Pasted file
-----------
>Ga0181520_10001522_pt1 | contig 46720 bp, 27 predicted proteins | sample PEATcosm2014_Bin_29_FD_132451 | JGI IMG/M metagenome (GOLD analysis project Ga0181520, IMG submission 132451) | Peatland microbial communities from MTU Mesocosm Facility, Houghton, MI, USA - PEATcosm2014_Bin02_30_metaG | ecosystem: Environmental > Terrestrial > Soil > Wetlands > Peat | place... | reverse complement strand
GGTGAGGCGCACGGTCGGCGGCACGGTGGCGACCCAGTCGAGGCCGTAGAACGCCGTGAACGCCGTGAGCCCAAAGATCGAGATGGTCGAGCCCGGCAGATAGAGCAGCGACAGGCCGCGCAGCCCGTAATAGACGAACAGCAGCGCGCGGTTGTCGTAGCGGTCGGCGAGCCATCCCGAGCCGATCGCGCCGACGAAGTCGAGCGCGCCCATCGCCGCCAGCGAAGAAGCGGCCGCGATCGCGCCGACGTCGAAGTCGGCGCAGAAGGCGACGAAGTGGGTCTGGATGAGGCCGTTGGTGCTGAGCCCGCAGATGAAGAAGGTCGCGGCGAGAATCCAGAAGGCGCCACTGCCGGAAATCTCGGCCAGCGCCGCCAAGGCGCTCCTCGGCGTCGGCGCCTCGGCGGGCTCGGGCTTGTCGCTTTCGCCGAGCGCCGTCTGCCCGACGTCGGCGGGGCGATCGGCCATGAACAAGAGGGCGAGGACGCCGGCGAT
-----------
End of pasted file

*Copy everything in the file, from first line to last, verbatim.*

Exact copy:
>Ga0181520_10001522_pt1 | contig 46720 bp, 27 predicted proteins | sample PEATcosm2014_Bin_29_FD_132451 | JGI IMG/M metagenome (GOLD analysis project Ga0181520, IMG submission 132451) | Peatland microbial communities from MTU Mesocosm Facility, Houghton, MI, USA - PEATcosm2014_Bin02_30_metaG | ecosystem: Environmental > Terrestrial > Soil > Wetlands > Peat | place... | reverse complement strand
GGTGAGGCGCACGGTCGGCGGCACGGTGGCGACCCAGTCGAGGCCGTAGAACGCCGTGAACGCCGTGAGCCCAAAGATCGAGATGGTCGAGCCCGGCAGATAGAGCAGCGACAGGCCGCGCAGCCCGTAATAGACGAACAGCAGCGCGCGGTTGTCGTAGCGGTCGGCGAGCCATCCCGAGCCGATCGCGCCGACGAAGTCGAGCGCGCCCATCGCCGCCAGCGAAGAAGCGGCCGCGATCGCGCCGACGTCGAAGTCGGCGCAGAAGGCGACGAAGTGGGTCTGGATGAGGCCGTTGGTGCTGAGCCCGCAGATGAAGAAGGTCGCGGCGAGAATCCAGAAGGCGCCACTGCCGGAAATCTCGGCCAGCGCCGCCAAGGCGCTCCTCGGCGTCGGCGCCTCGGCGGGCTCGGGCTTGTCGCTTTCGCCGAGCGCCGTCTGCCCGACGTCGGCGGGGCGATCGGCCATGAACAAGAGGGCGAGGACGCCGGCGAT